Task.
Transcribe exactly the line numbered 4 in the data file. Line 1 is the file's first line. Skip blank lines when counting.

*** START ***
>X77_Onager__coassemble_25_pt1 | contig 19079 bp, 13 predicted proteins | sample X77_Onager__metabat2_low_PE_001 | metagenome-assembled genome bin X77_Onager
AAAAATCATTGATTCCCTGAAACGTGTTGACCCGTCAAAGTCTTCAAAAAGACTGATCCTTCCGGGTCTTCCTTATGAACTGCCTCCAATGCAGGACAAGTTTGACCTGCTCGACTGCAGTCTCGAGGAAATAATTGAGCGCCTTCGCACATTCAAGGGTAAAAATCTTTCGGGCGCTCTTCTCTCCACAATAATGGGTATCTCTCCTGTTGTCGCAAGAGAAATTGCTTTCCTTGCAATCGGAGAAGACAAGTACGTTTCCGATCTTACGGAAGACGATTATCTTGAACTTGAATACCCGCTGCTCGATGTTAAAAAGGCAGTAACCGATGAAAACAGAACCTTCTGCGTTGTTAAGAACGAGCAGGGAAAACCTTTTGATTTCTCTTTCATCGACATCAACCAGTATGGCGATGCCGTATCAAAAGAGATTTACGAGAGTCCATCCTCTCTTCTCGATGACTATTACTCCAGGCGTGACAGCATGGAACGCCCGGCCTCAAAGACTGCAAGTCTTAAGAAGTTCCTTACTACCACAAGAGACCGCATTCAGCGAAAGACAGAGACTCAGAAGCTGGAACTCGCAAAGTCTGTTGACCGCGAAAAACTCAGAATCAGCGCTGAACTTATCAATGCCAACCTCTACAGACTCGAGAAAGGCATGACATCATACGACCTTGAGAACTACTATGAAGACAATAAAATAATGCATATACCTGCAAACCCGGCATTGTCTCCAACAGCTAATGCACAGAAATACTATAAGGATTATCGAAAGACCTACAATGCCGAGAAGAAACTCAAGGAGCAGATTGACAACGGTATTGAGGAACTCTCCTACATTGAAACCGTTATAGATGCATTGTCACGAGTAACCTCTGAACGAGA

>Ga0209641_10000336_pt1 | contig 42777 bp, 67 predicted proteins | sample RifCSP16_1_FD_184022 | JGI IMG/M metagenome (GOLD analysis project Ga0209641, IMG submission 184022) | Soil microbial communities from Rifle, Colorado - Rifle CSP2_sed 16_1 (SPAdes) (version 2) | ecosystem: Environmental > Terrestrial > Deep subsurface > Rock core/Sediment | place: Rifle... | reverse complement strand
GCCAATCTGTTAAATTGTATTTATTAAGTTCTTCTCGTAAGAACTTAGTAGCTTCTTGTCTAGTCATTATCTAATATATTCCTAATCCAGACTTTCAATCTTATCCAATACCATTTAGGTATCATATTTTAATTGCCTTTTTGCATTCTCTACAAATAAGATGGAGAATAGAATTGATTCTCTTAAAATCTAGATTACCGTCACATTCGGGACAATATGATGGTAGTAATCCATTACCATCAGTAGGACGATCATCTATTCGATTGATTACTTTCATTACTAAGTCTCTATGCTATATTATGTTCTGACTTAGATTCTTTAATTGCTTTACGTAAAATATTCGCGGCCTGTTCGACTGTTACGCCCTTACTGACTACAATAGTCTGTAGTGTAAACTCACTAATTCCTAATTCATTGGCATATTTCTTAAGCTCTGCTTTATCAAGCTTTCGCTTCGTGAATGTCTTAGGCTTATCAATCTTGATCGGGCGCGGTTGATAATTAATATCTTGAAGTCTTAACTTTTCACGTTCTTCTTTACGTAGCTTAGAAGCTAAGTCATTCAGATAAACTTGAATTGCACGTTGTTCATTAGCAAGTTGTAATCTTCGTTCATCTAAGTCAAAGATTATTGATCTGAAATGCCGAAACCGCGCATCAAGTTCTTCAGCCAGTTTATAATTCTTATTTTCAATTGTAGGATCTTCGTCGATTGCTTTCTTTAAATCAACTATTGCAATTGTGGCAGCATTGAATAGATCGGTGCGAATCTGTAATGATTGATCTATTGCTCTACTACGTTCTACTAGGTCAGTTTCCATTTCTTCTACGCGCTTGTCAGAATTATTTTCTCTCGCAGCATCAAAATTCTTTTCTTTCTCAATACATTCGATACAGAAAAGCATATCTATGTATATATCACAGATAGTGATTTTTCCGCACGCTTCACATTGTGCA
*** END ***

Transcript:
GCCAATCTGTTAAATTGTATTTATTAAGTTCTTCTCGTAAGAACTTAGTAGCTTCTTGTCTAGTCATTATCTAATATATTCCTAATCCAGACTTTCAATCTTATCCAATACCATTTAGGTATCATATTTTAATTGCCTTTTTGCATTCTCTACAAATAAGATGGAGAATAGAATTGATTCTCTTAAAATCTAGATTACCGTCACATTCGGGACAATATGATGGTAGTAATCCATTACCATCAGTAGGACGATCATCTATTCGATTGATTACTTTCATTACTAAGTCTCTATGCTATATTATGTTCTGACTTAGATTCTTTAATTGCTTTACGTAAAATATTCGCGGCCTGTTCGACTGTTACGCCCTTACTGACTACAATAGTCTGTAGTGTAAACTCACTAATTCCTAATTCATTGGCATATTTCTTAAGCTCTGCTTTATCAAGCTTTCGCTTCGTGAATGTCTTAGGCTTATCAATCTTGATCGGGCGCGGTTGATAATTAATATCTTGAAGTCTTAACTTTTCACGTTCTTCTTTACGTAGCTTAGAAGCTAAGTCATTCAGATAAACTTGAATTGCACGTTGTTCATTAGCAAGTTGTAATCTTCGTTCATCTAAGTCAAAGATTATTGATCTGAAATGCCGAAACCGCGCATCAAGTTCTTCAGCCAGTTTATAATTCTTATTTTCAATTGTAGGATCTTCGTCGATTGCTTTCTTTAAATCAACTATTGCAATTGTGGCAGCATTGAATAGATCGGTGCGAATCTGTAATGATTGATCTATTGCTCTACTACGTTCTACTAGGTCAGTTTCCATTTCTTCTACGCGCTTGTCAGAATTATTTTCTCTCGCAGCATCAAAATTCTTTTCTTTCTCAATACATTCGATACAGAAAAGCATATCTATGTATATATCACAGATAGTGATTTTTCCGCACGCTTCACATTGTGCA